By Zach DeMeyer Posted September 25, 2018
In July of 2010, Microsoft® declared that they would stop supporting the Windows® 2000 OS, and subsequently Windows 2000 Server®. Now, eight years later, organizations are still utilizing Windows 2000 Server. Even though it is well past end of life (EoL), why are companies still using the outdated solution? It’s time to replace Windows 2000 Server.
Software End of Life
Most tech savvy people know that after a software solution reaches end of life, it is rendered obsolete by updated versions of the product or replaced by newer, innovative solutions. This obsolescence is for good reason; after hitting EoL, softwares are no longer supported by their developers. This, of course, means that these softwares are going to perform poorer due to outdated infrastructure, as well as be more susceptible to modern hacking techniques.
For Windows 2000 Server users, however, end of life has not swayed them from sticking to their roots. Many older companies still leverage applications that were based in 2000 Server, so holding on to the unsupported software is critical to their business. And, of course, using Windows 2000 Server comes with another big perk: Microsoft Active Directory® (AD).
The “Perks” of Being Old
Microsoft introduced the popular AD with the release of Windows 2000 Server, and it has been an IT mainstay ever since. Since it was such a novel tool, AD came “free” with the purchase of Windows 2000, and could be used to create databases of users, and mete resource access out to their identities. This “life hack” has made admins reluctant to shift away from 2000 Server, given the overall cost in budget and man hours it takes to make the switch to an updated AD instance. This reluctant attitude, while thrifty, is certainly not one to be condoned. In a day and age where even the most up to date softwares are capable of being breached, leveraging one that is older than the smartphone seems more than foolish. The impending fate of 2000 Server is that at some point the server will fail, the software will stop functioning, or there may be a catastrophic vulnerability. It’s better to replace the Windows 2000 Server Active Directory instance as quickly as possible.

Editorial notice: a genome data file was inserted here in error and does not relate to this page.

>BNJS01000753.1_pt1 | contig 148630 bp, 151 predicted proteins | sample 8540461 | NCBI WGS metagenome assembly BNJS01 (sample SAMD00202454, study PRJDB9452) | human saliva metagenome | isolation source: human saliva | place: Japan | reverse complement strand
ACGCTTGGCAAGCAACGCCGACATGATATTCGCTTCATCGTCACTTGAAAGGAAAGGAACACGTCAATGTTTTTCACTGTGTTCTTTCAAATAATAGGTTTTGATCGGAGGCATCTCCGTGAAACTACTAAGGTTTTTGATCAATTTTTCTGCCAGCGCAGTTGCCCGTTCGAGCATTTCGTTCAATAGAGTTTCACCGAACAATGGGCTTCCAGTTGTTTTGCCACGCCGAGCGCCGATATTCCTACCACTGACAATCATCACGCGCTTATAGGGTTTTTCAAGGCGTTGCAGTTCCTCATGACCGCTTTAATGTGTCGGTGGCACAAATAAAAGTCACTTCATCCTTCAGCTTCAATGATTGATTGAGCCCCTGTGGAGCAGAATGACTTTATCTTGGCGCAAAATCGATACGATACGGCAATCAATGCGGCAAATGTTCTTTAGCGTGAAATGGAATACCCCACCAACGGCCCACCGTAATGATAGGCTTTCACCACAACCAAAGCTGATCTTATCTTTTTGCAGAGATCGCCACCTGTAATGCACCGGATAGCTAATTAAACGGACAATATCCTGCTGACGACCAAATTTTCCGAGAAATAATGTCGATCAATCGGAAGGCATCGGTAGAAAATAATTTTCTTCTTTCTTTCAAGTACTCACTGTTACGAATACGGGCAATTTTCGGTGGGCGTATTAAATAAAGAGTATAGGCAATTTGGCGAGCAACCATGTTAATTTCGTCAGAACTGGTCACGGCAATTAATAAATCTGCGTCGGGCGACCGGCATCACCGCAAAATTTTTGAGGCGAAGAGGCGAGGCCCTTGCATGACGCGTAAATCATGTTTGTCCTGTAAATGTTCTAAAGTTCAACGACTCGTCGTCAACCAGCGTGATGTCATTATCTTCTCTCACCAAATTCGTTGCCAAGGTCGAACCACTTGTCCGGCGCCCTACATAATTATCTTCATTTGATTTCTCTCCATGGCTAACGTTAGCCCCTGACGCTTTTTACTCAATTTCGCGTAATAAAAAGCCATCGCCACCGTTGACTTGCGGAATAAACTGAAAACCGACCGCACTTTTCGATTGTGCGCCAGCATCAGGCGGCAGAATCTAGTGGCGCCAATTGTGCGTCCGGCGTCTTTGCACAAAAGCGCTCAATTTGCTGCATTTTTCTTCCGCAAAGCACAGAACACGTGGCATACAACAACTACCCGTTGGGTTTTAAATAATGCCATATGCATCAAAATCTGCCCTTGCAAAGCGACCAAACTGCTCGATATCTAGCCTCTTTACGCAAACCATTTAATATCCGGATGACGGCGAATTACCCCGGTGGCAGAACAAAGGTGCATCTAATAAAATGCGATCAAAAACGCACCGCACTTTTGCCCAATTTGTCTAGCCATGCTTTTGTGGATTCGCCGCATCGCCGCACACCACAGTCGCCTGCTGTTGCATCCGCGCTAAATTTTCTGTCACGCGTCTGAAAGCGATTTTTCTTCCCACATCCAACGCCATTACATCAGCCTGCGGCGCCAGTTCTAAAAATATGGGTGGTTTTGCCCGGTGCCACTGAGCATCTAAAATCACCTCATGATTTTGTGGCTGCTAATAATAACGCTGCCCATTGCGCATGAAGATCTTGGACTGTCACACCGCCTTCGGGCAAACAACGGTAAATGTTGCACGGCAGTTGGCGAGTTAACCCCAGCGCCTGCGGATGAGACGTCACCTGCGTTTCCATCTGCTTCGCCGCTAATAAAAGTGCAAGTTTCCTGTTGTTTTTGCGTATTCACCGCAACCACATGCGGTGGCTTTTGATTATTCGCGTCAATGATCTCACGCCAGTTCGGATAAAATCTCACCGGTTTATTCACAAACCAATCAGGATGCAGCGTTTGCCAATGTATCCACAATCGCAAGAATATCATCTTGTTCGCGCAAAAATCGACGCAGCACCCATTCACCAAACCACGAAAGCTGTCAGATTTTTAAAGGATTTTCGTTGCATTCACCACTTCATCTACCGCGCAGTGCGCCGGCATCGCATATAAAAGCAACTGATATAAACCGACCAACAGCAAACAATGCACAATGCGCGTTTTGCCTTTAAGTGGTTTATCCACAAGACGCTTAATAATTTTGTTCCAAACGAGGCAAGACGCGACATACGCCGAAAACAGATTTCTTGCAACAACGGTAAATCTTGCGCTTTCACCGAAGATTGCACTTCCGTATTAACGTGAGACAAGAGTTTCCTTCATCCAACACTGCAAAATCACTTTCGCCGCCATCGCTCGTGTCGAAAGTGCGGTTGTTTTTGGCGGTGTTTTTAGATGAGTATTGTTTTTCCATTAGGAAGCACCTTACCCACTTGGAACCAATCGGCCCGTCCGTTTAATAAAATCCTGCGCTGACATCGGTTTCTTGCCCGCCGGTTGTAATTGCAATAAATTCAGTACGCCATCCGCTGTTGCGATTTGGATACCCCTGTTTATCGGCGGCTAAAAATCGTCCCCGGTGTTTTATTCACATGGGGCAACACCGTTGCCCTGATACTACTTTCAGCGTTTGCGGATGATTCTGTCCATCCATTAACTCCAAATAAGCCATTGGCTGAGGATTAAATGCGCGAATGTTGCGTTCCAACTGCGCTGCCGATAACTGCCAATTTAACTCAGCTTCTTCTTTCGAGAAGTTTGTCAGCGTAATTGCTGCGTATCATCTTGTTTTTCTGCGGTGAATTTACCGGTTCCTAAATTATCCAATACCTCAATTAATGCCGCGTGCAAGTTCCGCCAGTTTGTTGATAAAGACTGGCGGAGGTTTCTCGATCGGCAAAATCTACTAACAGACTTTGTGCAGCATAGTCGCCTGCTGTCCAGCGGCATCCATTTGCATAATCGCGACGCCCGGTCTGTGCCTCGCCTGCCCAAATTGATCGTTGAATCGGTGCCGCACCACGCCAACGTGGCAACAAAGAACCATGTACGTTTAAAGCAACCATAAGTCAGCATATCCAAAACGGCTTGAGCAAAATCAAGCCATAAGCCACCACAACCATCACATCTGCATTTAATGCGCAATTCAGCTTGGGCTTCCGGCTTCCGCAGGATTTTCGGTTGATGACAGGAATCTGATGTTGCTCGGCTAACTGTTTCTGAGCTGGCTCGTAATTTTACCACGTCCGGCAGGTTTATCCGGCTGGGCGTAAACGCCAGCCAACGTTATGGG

Replace Windows 2000 Server
The good news is that IT organizations can easily and quickly shift from a 2000 Server Active Directory instance to a cloud directory service without much hassle. With a cloud identity provider (IdP), there is no requirement for on-prem servers, software, and management and maintenance. This serverless next generation approach is available from JumpCloud® Directory-as-a-Service®.
JumpCloud reimagines Active Directory for the modern era as an all-in-one, cloud-based directory suite. Using the Directory-as-a-Service platform, admins can manage their users’ access to systems, files, networks, applications, and more from a remote console in the cloud. JumpCloud, as a third-party directory, is platform-agnostic and can manage Windows, Mac®, and Linux® system fleets with ease with cross-platform GPO-like capabilities, called Policies. Since it is the directory service for the modern era, JumpCloud users do not have to worry about the risks of leveraging EoL products like Windows 2000 Server.
Replace Windows 2000 Server by signing up for JumpCloud today! Not only is signing up free, but so are your first ten users to get you started in the platform. To learn more about the product, contact us or check out our YouTube channel.